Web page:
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Goin’ Japanesque!

Kakunodate in Akita, for a Stroll in a Castle Town from the Edo Period

Kakunodate area, located in Senboku City Akita Prefecture, flourished during the Edo Period as a castle town of Satake-Hokke clan. Buke-yashiki (samurai residence) still lines the streets today and its history is securely preserved. It is a very popular, refined tourist destination with beautiful rows of cherry trees in the spring.


Highlights of Kakunodate Castle Town

Buke-Yashiki Dori (Street) Lined with Wooden Fences (Writer’s Photo)

The town preserves its layout without changing from the Edo Period. It consists of two areas with an open space called “Hiyoke (literally translated means Evading Fire)” in the center of the town. The north side is “Uchimachi(Inner City)” where samurai residences stand, and the south side is “Tomachi(Outer City)”, where townsfolk and merchants lived. It is said that the open space “Hiyoke” was established so that fires started in the Tomachi would not expand to the Uchimachi, the buke-yashiki area. In addition, the Kidomon (wooden gate) was reportedly closed at night in order to prevent intrusion of suspicious persons.

#1 Uchimachi

Wooden fences of buke-yashiki extend on the side of a wide street, with weeping cherry trees and tall fir trees in the gardens. Many manors on this street firmly preserve characteristics of samurai residence structure, in main buildings, gates, as well as kura storage buildings.

Senior and intermediate-level samurai residences are located in the middle of Uchimachi, and they are open to the public. Some parts of the residences are open to the public for a fee, as a museum or an exhibition room, including Aoyagi Residence and Ishiguro Residence.

Aoyagi Residence,

A large ground of 9700 square meters is surrounded by wooden fences and a gate with a thatched roof. It contains 6 museums to exhibit armors, weapons, and works of art, etc., which have been passed down from generation to generation (some charges apply).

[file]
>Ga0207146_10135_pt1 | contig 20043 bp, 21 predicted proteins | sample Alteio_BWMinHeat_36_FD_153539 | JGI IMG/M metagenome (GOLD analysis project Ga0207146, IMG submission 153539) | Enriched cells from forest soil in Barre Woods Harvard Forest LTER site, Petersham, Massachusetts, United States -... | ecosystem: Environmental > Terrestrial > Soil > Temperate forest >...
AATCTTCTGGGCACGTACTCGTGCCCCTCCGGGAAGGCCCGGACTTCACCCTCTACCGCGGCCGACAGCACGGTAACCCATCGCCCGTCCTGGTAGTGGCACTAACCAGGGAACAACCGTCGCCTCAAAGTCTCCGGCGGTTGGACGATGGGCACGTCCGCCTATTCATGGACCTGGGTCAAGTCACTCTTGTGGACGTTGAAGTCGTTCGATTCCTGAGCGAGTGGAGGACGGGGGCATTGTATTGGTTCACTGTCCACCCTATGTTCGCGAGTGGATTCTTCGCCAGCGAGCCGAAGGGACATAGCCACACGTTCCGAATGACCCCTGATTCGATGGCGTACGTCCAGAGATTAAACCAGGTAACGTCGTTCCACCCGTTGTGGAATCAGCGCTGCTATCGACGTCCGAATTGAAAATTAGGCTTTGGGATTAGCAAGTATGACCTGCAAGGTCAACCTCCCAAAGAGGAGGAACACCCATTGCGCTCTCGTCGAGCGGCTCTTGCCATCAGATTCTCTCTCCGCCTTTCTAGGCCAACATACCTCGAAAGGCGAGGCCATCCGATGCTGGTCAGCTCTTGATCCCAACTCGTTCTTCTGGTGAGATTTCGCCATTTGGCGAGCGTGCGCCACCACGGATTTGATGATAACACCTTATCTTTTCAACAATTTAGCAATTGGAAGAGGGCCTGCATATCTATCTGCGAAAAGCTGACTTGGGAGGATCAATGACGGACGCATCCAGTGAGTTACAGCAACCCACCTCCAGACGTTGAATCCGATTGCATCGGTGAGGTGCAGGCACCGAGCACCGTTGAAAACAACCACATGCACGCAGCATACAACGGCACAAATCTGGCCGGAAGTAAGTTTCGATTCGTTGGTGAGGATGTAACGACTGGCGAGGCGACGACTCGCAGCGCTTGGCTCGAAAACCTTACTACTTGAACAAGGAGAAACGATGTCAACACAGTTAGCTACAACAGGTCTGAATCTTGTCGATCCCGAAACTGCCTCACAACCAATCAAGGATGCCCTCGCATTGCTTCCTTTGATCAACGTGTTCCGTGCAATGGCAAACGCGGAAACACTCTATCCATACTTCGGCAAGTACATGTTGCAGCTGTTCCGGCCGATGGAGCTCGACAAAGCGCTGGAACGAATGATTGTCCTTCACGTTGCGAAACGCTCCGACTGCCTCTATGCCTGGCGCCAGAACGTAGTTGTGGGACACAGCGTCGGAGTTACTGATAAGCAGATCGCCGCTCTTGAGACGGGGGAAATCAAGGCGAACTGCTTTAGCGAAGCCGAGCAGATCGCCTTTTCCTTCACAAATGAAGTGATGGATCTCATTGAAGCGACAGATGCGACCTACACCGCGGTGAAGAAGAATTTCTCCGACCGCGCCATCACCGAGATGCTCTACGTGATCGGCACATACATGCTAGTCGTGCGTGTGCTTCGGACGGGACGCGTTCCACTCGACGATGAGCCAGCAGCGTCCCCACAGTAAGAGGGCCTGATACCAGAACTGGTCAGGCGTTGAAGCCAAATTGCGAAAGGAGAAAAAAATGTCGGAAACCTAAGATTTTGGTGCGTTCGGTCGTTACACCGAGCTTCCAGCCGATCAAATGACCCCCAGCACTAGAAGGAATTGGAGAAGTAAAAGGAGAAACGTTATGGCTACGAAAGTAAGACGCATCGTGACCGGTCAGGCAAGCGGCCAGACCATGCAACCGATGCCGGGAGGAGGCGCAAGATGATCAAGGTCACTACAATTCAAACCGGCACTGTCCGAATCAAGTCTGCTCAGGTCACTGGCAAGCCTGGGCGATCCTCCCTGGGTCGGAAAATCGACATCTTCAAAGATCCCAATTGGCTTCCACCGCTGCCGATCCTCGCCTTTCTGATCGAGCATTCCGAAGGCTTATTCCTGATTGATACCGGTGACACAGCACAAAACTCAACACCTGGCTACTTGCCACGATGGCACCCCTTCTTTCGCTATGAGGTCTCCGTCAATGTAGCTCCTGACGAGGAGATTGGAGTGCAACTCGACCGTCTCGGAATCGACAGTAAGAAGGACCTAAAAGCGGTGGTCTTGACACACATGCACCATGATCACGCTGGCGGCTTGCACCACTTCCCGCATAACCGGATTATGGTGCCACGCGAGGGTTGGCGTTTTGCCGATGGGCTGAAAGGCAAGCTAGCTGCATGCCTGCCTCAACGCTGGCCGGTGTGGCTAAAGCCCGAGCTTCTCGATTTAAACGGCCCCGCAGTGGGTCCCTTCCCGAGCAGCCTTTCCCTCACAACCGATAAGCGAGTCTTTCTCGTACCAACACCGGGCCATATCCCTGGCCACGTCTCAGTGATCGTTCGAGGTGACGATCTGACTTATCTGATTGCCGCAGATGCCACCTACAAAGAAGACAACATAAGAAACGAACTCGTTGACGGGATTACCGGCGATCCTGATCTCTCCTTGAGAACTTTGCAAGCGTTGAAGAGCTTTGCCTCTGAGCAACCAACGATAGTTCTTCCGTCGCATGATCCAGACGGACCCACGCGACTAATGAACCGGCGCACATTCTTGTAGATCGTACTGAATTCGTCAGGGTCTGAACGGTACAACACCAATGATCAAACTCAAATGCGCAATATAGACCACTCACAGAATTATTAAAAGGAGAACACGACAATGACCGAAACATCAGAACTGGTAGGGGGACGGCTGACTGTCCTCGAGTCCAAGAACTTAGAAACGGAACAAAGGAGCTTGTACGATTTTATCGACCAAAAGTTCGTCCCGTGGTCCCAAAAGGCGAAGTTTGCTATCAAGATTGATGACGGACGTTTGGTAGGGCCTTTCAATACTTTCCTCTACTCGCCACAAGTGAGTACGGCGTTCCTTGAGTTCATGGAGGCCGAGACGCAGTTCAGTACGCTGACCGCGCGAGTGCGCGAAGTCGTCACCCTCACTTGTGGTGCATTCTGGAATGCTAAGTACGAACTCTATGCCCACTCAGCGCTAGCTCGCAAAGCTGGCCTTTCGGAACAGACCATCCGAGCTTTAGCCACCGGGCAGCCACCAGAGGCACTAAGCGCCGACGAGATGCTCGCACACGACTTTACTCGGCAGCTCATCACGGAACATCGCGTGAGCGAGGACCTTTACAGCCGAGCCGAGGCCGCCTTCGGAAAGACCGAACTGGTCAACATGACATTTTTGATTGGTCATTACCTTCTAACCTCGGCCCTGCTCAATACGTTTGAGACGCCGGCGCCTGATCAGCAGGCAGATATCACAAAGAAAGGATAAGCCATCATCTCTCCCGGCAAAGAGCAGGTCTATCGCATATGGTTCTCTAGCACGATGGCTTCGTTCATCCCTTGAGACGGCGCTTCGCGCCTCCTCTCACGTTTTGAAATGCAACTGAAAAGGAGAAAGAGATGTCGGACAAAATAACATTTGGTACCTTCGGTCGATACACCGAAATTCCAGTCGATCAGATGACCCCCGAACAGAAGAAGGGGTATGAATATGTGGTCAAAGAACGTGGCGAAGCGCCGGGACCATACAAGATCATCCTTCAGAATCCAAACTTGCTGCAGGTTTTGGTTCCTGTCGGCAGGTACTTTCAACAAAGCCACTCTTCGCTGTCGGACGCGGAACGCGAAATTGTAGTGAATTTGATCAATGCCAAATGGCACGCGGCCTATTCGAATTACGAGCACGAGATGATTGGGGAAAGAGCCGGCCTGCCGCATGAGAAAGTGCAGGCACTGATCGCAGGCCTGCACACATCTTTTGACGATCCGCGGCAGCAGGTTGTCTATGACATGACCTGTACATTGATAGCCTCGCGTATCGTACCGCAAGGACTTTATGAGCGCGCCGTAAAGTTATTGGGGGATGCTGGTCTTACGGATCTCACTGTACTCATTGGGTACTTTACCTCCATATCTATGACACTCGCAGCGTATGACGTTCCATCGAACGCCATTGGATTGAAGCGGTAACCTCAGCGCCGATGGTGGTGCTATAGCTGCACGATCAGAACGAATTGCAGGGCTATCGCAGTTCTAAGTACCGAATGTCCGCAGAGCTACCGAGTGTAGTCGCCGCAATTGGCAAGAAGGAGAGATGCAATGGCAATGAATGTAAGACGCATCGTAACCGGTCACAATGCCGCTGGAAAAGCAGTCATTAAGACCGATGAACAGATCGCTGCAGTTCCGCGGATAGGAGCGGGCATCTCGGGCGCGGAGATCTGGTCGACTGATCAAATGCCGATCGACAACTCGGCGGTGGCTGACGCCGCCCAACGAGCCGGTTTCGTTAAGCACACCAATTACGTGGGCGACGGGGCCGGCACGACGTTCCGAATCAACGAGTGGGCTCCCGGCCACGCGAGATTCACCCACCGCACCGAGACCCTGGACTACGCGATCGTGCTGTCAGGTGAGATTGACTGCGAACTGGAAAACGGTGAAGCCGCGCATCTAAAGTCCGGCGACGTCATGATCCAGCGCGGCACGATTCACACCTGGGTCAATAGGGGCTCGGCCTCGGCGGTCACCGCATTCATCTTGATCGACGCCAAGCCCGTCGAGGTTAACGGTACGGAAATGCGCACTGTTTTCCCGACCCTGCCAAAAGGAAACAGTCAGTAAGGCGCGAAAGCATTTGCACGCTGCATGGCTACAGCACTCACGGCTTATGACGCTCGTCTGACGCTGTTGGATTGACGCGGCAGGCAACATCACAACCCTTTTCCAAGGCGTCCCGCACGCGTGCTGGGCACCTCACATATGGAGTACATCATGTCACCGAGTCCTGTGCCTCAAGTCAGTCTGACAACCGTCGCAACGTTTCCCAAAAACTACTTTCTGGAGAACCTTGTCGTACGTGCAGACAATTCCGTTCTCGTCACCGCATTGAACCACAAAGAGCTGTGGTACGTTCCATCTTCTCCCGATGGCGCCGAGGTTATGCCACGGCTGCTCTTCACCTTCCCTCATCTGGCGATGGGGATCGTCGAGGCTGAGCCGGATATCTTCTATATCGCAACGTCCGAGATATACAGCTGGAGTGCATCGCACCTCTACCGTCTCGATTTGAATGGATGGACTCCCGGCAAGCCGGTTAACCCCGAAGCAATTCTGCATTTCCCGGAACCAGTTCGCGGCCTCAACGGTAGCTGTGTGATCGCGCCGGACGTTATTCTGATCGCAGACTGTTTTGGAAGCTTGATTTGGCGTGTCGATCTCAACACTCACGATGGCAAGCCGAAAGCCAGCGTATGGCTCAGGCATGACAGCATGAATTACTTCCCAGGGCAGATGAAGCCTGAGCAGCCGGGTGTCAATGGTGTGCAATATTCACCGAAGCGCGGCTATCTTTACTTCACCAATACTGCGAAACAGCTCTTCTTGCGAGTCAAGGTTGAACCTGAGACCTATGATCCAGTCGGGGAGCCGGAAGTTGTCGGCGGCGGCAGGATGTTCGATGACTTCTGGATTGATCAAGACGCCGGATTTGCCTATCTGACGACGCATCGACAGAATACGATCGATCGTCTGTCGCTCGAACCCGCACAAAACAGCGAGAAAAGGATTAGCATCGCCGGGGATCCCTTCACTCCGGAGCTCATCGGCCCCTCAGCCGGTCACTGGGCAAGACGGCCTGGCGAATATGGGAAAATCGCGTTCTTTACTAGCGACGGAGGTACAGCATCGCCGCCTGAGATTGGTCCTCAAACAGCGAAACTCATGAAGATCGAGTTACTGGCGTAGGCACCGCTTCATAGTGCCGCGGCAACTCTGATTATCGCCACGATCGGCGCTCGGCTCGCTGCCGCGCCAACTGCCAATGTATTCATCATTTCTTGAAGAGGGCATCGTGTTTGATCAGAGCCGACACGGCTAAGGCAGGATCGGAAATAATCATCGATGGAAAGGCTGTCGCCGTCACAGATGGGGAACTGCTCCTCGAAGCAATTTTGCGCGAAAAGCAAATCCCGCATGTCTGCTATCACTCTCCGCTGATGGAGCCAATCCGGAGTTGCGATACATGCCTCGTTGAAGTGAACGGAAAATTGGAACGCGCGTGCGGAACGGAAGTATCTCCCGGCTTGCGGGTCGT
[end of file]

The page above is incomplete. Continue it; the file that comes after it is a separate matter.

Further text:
Onozaki Residence,

This building is located at the northern most point of the Buke-yashiki Dori, and it was a residence of a senior level samurai family with wooden fence and a fine gate. It is utilized as a community house of the area and a martial arts hall today.

Matsumoto Residence (Writer’s Photo)

The residence is a small building with a thatched roof, surrounded by brushwood fence, but you can strongly feel the atmosphere of the Edo Period in this place. From spring to fall, demonstrations of a traditional wooden craft of this area, “Itaya-zaiku” are shown.

#2 Tomachi

A View of Tomachi Lined with Stores,

Tomachi, where merchants and townsfolk have once lived, still has many restaurants and stores today that utilize old buildings and kura warehouses. The highlights of Tomachi include Ando Residence, where the family used to produce miso and soy sauce; Ota Residence whose clan used to be a large landowner; Goi Residence, which once housed a wealthy merchant clan with their sake cellar still existent today; Tatetsu exhibits their former household furniture and everyday wares to the public for free in “Tomachi Museum Tatetsu”; and Sakamoto Residence, where the family still operates a pharmacy in the same store, just like the old days.